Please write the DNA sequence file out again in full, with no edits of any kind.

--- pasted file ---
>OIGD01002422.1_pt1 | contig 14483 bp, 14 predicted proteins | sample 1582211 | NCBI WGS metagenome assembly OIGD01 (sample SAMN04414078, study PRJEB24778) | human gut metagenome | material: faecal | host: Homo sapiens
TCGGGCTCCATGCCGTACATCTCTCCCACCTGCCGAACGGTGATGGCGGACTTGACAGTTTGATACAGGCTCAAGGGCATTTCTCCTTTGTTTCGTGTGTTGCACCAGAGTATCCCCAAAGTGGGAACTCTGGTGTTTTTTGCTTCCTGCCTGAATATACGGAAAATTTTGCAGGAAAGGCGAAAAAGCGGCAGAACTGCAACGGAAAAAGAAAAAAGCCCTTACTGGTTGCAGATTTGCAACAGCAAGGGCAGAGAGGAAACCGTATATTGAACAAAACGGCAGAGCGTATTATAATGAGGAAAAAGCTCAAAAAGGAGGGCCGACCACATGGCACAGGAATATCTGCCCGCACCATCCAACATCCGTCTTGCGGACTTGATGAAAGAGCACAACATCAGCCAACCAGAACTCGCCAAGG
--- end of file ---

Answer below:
>OIGD01002422.1_pt1 | contig 14483 bp, 14 predicted proteins | sample 1582211 | NCBI WGS metagenome assembly OIGD01 (sample SAMN04414078, study PRJEB24778) | human gut metagenome | material: faecal | host: Homo sapiens
TCGGGCTCCATGCCGTACATCTCTCCCACCTGCCGAACGGTGATGGCGGACTTGACAGTTTGATACAGGCTCAAGGGCATTTCTCCTTTGTTTCGTGTGTTGCACCAGAGTATCCCCAAAGTGGGAACTCTGGTGTTTTTTGCTTCCTGCCTGAATATACGGAAAATTTTGCAGGAAAGGCGAAAAAGCGGCAGAACTGCAACGGAAAAAGAAAAAAGCCCTTACTGGTTGCAGATTTGCAACAGCAAGGGCAGAGAGGAAACCGTATATTGAACAAAACGGCAGAGCGTATTATAATGAGGAAAAAGCTCAAAAAGGAGGGCCGACCACATGGCACAGGAATATCTGCCCGCACCATCCAACATCCGTCTTGCGGACTTGATGAAAGAGCACAACATCAGCCAACCAGAACTCGCCAAGG